Justin Irwin, president of AGSEM: McGill’s Teaching Union, spoke to the importance of unionization for those who work at McGill as teaching assistants, invigilators, graders, tutors, and notetakers.
“Precarious work though it may be, it’s real work, and has real issues that come with it. It’s precisely because of the precarious nature of this work, and the relatively few hours made available, that we have to have a union,” Irwin told the crowd.
Nancy Crowe, a member of the of McGill University Non-Academic Certified Association (MUNACA) Social Justice Committee – who helped organize the rally – spoke to The Daily about the outlook of negotiations in the coming year for MUNACA’s collective agreement, scheduled to end in November 2015.
“We’re always very positive and we are always willing to talk, but [McGill is] not an easy employer to negotiate with. So, I expect that it will be challenging, just as it has been in the past,” said Crowe.
Later in the day, several hundred protesters gathered for the union march in front of Quebec Premier Philippe Couillard’s office on McGill College, in symbolic opposition to his government’s recently announced austerity measures.
Benjamin Gingras, finance secretary and co-spokesperson of the Association pour une solidarité syndicale étudiante (ASSÉ), spoke to the importance of labour demonstrations in an interview with The Daily. “I think they do make a difference, because it’s a good time for unions of all kinds to come together, to work together, to build solidarity, to build bridges.”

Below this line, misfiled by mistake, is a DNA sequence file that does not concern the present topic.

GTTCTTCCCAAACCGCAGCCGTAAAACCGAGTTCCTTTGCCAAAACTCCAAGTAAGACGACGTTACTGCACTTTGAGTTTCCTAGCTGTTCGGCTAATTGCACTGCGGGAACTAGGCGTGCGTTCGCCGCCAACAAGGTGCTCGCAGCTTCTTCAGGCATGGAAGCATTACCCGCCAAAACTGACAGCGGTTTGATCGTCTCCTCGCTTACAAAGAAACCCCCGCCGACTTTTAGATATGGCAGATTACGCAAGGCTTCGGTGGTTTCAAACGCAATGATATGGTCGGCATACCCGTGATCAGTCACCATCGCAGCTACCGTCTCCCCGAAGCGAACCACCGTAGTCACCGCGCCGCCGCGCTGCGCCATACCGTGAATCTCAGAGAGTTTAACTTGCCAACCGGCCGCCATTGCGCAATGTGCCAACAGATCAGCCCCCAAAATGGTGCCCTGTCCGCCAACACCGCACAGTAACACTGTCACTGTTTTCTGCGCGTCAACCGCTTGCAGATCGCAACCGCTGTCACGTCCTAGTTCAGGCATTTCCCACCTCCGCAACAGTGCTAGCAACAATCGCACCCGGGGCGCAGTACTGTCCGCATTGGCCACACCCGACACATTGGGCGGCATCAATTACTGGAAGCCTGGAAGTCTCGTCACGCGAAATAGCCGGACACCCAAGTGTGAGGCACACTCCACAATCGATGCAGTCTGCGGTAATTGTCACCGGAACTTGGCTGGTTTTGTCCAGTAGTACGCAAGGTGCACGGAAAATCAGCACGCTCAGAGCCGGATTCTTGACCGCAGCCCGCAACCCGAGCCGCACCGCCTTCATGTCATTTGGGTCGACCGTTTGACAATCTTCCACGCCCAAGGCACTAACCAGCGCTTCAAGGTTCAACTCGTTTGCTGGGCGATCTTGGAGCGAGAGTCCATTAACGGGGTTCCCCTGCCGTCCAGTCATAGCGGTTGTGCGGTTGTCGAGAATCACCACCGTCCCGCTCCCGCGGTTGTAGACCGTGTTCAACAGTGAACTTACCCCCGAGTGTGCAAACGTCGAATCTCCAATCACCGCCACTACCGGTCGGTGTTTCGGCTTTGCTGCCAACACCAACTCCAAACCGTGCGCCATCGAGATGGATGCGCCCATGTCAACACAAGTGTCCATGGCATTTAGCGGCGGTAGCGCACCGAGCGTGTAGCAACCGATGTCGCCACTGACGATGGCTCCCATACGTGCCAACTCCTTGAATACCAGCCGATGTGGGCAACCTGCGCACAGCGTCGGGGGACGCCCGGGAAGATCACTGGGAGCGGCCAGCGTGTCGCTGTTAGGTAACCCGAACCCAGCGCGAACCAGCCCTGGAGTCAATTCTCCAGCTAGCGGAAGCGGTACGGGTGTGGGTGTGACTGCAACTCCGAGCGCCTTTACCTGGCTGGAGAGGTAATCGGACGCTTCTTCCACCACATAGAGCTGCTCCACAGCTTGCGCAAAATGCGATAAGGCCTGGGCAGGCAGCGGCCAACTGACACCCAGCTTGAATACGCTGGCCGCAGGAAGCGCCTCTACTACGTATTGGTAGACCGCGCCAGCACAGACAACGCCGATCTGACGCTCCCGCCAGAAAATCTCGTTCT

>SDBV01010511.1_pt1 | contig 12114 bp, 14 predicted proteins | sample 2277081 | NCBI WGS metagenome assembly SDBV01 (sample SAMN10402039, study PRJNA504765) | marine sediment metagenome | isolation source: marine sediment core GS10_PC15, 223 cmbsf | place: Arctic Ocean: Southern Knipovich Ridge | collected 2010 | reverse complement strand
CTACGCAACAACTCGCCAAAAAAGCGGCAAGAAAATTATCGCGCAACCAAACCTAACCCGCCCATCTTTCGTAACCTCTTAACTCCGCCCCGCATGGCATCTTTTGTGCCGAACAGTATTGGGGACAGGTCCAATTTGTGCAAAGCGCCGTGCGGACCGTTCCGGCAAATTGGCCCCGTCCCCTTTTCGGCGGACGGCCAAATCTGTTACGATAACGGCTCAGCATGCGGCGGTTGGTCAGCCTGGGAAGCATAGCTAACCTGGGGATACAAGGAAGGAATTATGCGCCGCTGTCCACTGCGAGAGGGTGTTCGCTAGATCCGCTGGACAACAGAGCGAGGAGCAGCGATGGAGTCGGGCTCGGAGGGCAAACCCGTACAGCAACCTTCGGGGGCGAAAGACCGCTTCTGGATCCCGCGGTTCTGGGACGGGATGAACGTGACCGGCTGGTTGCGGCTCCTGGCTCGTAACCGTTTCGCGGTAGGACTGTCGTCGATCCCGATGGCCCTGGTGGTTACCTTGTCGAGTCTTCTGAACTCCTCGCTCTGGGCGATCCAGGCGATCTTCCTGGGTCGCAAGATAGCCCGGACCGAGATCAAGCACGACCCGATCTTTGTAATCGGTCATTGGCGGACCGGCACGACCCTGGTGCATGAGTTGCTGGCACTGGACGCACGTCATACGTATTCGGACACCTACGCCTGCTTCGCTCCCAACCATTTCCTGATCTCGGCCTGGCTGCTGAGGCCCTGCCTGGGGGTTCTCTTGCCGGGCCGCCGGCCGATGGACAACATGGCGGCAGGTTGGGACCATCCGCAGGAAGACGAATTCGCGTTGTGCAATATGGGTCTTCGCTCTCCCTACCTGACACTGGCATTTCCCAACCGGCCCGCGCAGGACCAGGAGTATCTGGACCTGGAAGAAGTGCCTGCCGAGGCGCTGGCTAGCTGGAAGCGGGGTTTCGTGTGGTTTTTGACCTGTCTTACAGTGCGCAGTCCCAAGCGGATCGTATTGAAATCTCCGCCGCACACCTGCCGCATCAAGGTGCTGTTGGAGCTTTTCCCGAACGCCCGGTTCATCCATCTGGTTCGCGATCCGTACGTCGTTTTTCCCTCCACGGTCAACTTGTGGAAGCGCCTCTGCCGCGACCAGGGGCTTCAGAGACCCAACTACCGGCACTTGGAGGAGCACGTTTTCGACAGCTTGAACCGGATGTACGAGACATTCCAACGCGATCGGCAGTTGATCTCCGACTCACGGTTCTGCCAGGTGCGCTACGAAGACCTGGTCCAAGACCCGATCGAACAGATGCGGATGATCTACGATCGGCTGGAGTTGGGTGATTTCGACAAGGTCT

Gingras also noted that ASSÉ had been mandated to participate in both the larger union march and the CLAC protest.
Numerous police interventions condemned
Although police presence was light at the union march, police intervened heavily in the CLAC-organized protests. In a press release published on May 2, CLAC called the police involvement “absurdly disproportionate,” a sentiment shared by many of those who attended the demonstration.
“I don’t think we can have a better example of police repression; there’s nothing more totalitarian that that, goddamn it, because we went to two different locations, and it hadn’t even begun, and there were already people kettled […],” Maxence, a visibly angered protester, told The Daily in French. “It’s absolutely ridiculous.”
In May 2013, the anti-capitalist demonstration ended with 447 P-6 fines distributed, a significant amount more than this year’s 132 fines and five arrests. CLAC attributed the difference to the fact that the demonstrators were better prepared to counter police tactics this year.
CLAC also condemned selective use of bylaw P-6 by the SPVM in the press release in French.
“Recall that a large number of events failing to disclose their route over the past 18 months have indeed been possible without being interrupted by the SPVM, while the mobilization of CLAC on May 1, with its explicitly anti-capitalist message, is the object of intense repression. This is clear evidence of the arbitrary power of the SPVM under bylaw P-6.”